The Choreo-haptic project: Haptic device as choreographic medium: Multi-modal communication conference

Research output: Contribution to conferencePaperpeer-review

Abstract / Description of output

Can dance audiences access the viewing experience of dance without using their sense of vision? Can we ‘see’ dance in other ways? These are important questions in relation to how new technologies can enhance blind people’s access to dance performances and support them to experience a different way of attending dance.

The Choreo-haptic project explores how blind dance audience members can use their hands to experience the dynamic qualities of live dance performances through their sense of touch. The technological arrangement used in this project is as follows: Blind users place their palms and fingers on a pad and receive vibrations which aim to make them feel aspects of the movement, such as softness or circular patterns, while dancers perform live. The popular technology of Microsoft Kinect was used to track the dancers’ movement in the first prototype of this project (which was developed between February and August 2012), while small size vibrating motors embedded in a pad responded real-time to the data received from the Kinect. The project is currently in its second phase and it is necessary to replace the Kinect with a different tool such as Xtion, due to the fact that Microsoft recently blocked access to the Kinect code. In terms of the haptic technology, the next step will be a wireless version of the current haptic pad.

While still in its infancy, the Choreo-haptic has generated very enthusiastic responses amongst blind participants who tested it, but also amongst a few sighted users who enjoyed touching it with their eyes closed and focusing on various sounds emerging from the movement of the dancers. Once fully developed, the new device could offer blind people a much better access to the experience of viewing dance, than the traditional method of audio description, which is currently used to support them. There is also potential for haptic devices which relate to the communication of the experience of other types of movement outside the theatre stage, as well as for theatre-based and site specific choreographic experiments. The interdisciplinary research team includes dance and education researchers in collaboration with information technology specialists, advisors on issues of blindness, as well as several blind participants who test the technology and dance students and professional dancers who provide the movement material for the tests.

An important principle in this research is that the haptic device is not understood as a translation device - it does not translate dance movements for blind audience members. Instead it aims to create an experience for blind persons, which is equivalent to that received by sighted members of the dance audience. To achieve this, the haptic device is conceptualised as a performance space in which dynamic events (equivalent to those in the actual performance space – but not necessarily similar in a visual sense) take place. In this way, the haptic device becomes a choreographic medium and the haptic interface, which aims to communicate certain aspects of the experience of dance performance via touch, should be designed correctly to fully engage the user via their sense of touch.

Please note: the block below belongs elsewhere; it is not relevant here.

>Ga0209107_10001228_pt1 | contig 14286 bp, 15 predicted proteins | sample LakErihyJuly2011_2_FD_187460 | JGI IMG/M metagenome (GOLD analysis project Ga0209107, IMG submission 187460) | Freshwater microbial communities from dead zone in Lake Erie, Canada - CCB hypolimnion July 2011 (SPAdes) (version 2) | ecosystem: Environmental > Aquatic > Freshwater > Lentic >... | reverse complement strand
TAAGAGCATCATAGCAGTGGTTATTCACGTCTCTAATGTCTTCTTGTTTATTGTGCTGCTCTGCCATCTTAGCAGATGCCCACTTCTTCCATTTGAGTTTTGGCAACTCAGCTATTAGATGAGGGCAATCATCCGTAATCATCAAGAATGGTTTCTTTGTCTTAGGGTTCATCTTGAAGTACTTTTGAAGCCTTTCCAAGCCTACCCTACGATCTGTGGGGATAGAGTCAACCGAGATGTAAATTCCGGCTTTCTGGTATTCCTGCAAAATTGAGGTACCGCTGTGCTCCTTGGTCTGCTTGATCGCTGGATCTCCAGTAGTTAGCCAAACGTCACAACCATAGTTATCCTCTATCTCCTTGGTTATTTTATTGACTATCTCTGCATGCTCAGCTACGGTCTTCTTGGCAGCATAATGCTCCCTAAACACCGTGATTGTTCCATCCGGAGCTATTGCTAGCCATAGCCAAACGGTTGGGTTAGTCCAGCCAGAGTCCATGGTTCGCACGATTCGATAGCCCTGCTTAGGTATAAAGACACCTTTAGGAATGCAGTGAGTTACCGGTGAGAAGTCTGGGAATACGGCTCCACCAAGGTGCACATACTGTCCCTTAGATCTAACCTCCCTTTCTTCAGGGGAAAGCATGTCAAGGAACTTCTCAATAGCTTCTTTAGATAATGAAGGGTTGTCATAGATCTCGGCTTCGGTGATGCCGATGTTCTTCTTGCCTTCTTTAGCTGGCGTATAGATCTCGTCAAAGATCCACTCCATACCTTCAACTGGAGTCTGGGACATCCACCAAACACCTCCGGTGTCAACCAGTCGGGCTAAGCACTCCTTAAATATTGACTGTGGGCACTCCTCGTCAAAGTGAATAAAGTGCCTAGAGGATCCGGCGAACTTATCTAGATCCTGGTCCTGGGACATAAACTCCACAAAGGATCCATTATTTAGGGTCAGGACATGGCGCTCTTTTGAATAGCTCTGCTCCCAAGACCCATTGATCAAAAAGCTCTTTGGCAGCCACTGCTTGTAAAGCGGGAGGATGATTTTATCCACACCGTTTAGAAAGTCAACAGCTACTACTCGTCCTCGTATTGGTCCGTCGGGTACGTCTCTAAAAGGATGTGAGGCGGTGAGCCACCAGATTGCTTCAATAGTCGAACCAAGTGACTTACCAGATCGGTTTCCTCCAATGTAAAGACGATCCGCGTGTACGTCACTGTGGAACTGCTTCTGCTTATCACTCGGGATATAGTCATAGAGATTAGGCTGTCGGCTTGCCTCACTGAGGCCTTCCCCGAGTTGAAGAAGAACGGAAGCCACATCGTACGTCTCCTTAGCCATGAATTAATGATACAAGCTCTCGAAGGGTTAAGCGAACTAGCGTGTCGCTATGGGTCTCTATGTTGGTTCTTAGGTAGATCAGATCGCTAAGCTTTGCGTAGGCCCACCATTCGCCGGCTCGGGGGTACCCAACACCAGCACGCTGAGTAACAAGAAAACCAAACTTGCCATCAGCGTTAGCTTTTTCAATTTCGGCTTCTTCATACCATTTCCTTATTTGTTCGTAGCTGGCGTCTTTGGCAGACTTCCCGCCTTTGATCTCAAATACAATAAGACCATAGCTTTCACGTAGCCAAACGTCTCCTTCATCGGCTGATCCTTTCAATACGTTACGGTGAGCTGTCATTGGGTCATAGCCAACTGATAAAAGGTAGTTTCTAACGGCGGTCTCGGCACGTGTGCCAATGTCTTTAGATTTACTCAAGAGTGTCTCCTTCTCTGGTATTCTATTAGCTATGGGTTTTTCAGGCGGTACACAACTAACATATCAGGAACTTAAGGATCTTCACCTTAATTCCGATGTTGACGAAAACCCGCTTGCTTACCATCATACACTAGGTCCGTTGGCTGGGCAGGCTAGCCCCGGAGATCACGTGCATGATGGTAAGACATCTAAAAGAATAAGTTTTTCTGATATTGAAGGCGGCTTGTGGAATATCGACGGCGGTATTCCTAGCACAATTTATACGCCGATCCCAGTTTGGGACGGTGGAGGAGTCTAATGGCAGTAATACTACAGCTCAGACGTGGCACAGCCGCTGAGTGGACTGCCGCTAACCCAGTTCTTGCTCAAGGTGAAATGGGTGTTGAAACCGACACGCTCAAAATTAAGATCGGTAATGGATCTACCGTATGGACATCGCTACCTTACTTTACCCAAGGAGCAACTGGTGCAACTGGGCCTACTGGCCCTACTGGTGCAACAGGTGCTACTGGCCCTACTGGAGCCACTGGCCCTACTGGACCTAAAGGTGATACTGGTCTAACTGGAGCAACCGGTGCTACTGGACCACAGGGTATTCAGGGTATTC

But which aspects of the viewing experience of dance could be communicated via touch? The project is heavily informed by recent debates about the importance of kinaesthetic empathy for dance audiences (Reynolds and Reason, 2012). According to Foster (2011) the term empathy was introduced by German aestheticians in the late 19th century, who wanted to emphasise the physical connection between viewer and artwork. In John Martin’s (1939) interpretation, kinaesthetic empathy has an emotional impact on the viewer because it encourages dance audiences to respond kinaesthetically by experiencing internally the movements they watch, as well as their associated emotions. Neurophysiologists proposed the theory of mirror neurons as a scientific explanation for this phenomenon and suggested that such neurons get activated in the same way they would if the viewer was performing the movements they watch (Rizzolatti & Craighero, 2004). Given all of the above, this project explores to which extent it is possible for blind dance audience members to experience effects of kinaesthetic empathy despite their lack of vision.

Foster, S.L. (2011) Choreographing Empathy: Kinesthesia in Performance, Routledge
Martin, J. (1939) Introduction to the Dance, New York: Dance Horizons.
Reynolds, D., & Reason, M. (eds) (2012) Kinesthetic Empathy in Creative and Cultural Practices, Bristol, UK: Intellect.
Rizzolatti, G., Craighero, L. (2004). The mirror neuron system. Annual Review of Neuroscience, 27, 169–192.

Original languageEnglish
Publication statusUnpublished - 2 May 2013
EventMultimodal Communication: Language, Performance and Digital Media - Lisbon, Portugal
Duration: 2 May 20134 May 2013


ConferenceMultimodal Communication: Language, Performance and Digital Media


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